Work on the proposed AI Act will continue in the autumn in the European Council and Parliament. A large number of amendments are on the table. It is now time to draft formulate an applicable regulation that fulfils the purpose of the proposed act.
The key purpose of the new regulation is to strengthen trust in AI. To achieve this in daily practice the regulation must be clear and relevant. But will legislators be able to formulate predictable and applicable law that fulfils the purpose of the proposals? If not, the EU will fail in its ambition to strengthen AI uptake, investment, and innovation.
Many questions remain unanswered over how it will be possible to achieve these aims with the AI Act. The extensive technical documentation (annex IV), the limited sandboxes, the sharing of data, along with the extensive administrative burden for high-risk AI risk undermining European competitiveness.
Nordic stakeholders have placed great importance in the first parts of the proposal. For example, ensuring that the definition of AI aligns with the OECD definition. We must keep in mind that to support the enforcement of the AI Act, some sort of qualifying criteria for what an ‘AI system’ entails is needed. Therefore, retaining phrasing such as ‘certain level of autonomy’ are crucial to make identification possible. Any usage of delegated Acts to update these definitions is detrimental to creating legal certainty in the long run.
Another important issue is horizontal high-risk distribution. The starting point should be that the classification of an AI systems as high-risk work in a way where they affect people to be in the scope for high-risk requirements. Furthermore, a risk-based approach should be adopted, as in the GDPR.
Legislators need to review the section on high-risk applications in Chapter 2 of the AI Act to ensure that obligations are technically feasible, output-oriented, (define obligations less prescriptively), and to ensure proportionality, (for example, reduce overly detailed information requirements that do not add value for AI users).
When it comes to innovation, Article 54.1 sets out the important option to process lawfully collected personal data within a sandbox for other purposes. This could be a key public benefit in areas such as health, environment, climate change, energy, cybersecurity, and the efficiency of public services. However, access to regulatory sandboxes is limited. Not least in terms of authorities’ ability to handle sandboxes when it comes to competence and capacity. Most likely, there is a need to readjust priorities, focus on access for all businesses to a much larger extent, and simplify the use of sandboxes as far as possible. To pave the way for trustworthy AI, legislators need to face the market reality that it is often large businesses that can invest in AI development and push innovation forward.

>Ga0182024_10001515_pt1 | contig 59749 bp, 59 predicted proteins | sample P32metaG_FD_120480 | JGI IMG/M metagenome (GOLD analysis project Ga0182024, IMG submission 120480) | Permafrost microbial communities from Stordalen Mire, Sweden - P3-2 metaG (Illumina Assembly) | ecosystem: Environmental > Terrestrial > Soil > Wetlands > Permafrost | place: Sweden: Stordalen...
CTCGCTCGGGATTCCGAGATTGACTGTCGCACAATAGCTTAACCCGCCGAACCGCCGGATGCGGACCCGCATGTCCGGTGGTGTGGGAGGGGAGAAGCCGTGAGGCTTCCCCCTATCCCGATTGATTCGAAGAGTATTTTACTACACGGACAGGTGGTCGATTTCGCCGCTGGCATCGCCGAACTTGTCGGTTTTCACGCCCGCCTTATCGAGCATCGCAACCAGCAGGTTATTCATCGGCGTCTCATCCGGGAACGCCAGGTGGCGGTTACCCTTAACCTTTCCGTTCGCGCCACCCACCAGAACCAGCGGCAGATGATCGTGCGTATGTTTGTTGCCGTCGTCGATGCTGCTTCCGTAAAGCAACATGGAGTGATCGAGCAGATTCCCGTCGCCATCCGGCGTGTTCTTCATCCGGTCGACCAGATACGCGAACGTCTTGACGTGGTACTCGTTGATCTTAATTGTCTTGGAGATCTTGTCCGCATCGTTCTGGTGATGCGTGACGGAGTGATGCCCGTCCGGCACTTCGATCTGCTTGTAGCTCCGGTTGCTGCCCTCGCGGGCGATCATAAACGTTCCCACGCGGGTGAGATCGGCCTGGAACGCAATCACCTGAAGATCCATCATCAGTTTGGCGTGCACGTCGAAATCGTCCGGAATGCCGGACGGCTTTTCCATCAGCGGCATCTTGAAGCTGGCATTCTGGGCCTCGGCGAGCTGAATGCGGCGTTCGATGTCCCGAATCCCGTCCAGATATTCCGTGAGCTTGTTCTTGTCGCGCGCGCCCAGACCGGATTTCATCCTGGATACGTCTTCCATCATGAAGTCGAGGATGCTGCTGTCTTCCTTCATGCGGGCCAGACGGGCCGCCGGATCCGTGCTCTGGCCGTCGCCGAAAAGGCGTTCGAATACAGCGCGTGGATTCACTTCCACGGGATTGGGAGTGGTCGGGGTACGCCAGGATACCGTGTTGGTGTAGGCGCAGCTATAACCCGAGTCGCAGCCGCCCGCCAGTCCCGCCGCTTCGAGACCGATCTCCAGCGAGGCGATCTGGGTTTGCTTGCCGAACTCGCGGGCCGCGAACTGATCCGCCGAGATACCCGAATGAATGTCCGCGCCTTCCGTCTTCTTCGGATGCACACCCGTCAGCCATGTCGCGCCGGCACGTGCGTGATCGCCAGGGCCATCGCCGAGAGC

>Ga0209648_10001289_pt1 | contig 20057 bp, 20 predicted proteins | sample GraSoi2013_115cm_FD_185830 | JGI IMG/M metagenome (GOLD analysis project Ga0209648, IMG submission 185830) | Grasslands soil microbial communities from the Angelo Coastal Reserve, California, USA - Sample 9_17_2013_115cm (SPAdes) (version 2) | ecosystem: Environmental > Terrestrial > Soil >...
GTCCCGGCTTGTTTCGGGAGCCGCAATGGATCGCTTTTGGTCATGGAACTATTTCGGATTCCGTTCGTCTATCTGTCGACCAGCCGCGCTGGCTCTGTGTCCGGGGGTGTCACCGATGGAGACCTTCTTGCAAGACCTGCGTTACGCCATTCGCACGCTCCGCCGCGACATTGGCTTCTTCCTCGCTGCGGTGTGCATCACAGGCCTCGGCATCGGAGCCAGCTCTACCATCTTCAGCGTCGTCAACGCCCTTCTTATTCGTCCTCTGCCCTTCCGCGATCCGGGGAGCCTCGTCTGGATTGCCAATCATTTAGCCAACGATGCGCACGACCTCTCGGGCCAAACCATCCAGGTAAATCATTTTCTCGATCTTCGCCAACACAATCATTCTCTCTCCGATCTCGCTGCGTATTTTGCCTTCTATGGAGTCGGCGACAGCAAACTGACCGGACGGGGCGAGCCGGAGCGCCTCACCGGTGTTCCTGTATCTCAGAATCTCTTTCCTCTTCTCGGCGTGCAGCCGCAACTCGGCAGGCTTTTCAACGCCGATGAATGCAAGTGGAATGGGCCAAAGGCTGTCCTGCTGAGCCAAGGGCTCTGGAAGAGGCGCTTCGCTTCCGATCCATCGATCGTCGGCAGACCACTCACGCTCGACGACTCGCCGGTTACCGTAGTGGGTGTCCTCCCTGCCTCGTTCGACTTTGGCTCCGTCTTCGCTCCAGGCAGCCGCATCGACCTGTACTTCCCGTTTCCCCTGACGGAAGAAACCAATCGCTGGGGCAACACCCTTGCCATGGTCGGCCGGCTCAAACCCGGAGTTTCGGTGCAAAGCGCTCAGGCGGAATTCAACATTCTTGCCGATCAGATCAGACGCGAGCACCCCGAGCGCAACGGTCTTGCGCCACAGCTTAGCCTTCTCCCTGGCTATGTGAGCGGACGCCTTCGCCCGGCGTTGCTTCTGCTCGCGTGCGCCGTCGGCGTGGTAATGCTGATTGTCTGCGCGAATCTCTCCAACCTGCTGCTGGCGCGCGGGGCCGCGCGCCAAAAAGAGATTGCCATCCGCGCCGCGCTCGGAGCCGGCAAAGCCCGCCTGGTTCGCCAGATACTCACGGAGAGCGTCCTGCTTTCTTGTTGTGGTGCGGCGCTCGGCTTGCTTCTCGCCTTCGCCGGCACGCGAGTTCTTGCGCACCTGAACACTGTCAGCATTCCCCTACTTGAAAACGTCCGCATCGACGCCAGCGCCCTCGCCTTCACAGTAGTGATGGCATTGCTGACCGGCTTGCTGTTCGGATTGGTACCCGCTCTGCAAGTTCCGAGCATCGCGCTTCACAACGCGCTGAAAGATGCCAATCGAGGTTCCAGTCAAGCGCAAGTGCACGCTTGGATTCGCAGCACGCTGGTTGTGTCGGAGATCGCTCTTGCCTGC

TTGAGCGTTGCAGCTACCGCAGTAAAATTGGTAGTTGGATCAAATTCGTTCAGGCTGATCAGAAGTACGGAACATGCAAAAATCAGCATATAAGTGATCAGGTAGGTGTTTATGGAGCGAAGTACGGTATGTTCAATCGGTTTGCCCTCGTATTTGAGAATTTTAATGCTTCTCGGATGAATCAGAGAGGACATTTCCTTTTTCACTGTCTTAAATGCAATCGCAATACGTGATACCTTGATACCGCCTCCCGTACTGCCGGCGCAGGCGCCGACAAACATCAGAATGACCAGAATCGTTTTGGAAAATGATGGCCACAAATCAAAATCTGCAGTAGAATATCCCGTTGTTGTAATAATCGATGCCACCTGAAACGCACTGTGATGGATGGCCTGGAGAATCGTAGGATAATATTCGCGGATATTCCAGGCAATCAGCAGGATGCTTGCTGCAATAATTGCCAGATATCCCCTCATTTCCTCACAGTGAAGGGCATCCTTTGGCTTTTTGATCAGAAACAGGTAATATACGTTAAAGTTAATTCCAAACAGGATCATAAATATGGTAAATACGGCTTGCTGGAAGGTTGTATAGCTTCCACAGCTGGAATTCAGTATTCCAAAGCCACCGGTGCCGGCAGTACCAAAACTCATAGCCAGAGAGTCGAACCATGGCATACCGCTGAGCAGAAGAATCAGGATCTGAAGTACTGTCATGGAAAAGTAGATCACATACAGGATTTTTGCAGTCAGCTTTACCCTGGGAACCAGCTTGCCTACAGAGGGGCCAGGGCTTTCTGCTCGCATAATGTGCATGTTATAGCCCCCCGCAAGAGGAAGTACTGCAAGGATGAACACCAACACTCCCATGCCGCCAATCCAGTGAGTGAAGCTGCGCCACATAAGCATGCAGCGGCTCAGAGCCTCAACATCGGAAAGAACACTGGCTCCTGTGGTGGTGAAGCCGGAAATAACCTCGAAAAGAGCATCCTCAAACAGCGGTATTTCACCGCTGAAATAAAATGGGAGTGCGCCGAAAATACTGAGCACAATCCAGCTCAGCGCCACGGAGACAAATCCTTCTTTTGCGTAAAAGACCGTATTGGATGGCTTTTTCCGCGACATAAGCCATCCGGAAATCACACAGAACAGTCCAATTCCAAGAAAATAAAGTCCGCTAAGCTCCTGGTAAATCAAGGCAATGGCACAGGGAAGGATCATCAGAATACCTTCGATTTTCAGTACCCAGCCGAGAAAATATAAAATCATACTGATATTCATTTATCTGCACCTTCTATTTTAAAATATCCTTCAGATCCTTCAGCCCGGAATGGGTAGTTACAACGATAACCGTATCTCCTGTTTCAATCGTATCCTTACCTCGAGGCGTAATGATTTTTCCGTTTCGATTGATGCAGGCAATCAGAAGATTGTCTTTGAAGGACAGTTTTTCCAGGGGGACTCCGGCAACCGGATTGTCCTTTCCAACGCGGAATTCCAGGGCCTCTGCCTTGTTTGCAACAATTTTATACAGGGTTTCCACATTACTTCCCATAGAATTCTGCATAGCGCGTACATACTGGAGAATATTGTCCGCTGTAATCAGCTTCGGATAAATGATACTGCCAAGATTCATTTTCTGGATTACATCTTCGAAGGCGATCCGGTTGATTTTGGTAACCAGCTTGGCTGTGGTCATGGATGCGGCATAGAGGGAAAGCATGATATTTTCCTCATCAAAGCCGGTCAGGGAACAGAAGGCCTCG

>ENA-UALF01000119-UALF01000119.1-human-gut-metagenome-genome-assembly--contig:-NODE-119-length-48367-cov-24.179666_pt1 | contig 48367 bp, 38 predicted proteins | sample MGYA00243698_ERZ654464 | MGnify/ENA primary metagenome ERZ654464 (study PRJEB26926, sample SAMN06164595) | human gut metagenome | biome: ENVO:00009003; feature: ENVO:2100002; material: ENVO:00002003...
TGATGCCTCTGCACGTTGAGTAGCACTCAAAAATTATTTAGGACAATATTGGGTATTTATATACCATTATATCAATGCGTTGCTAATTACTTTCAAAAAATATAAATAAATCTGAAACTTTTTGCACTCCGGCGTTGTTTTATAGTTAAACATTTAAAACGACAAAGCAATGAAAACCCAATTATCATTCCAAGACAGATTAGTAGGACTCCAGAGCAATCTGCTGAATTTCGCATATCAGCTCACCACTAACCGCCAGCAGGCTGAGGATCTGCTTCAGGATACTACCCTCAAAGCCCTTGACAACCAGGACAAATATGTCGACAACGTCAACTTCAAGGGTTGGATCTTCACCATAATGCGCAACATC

Council Articles 2.6 and 2.7 are crucial for innovation. To maintain European competitiveness, it is critical to keep EU innovation in AI attractive. These exemptions should help, while also alleviating pressure on ensuring that sandboxes are the only route for innovation in the field of high-risk AI. There should be greater awareness that access to sandboxes is extremely limited.
Throughout the AI Act, there are provisions that will create bottlenecks due to demands on non-existing expertise and lack of competencies and experience in entities and authorities. Third party assessments and regulatory sandboxes are examples.
The overall concern persists. Which businesses will be able to comply and use AI? Everything in the act that does not directly contribute to building trustworthy AI needs to be removed if the EU’s intention to strengthen AI use is to succeed.
“The Commission proposes today new rules and actions aiming to turn Europe into the global hub for trustworthy Artificial Intelligence (AI). The combination of the first-ever legal framework on AI and a new Coordinated Plan with Member States will guarantee the safety and fundamental rights of people and businesses, while strengthening AI uptake, investment, and innovation across the EU.” The EU Commission, 21 April 2021.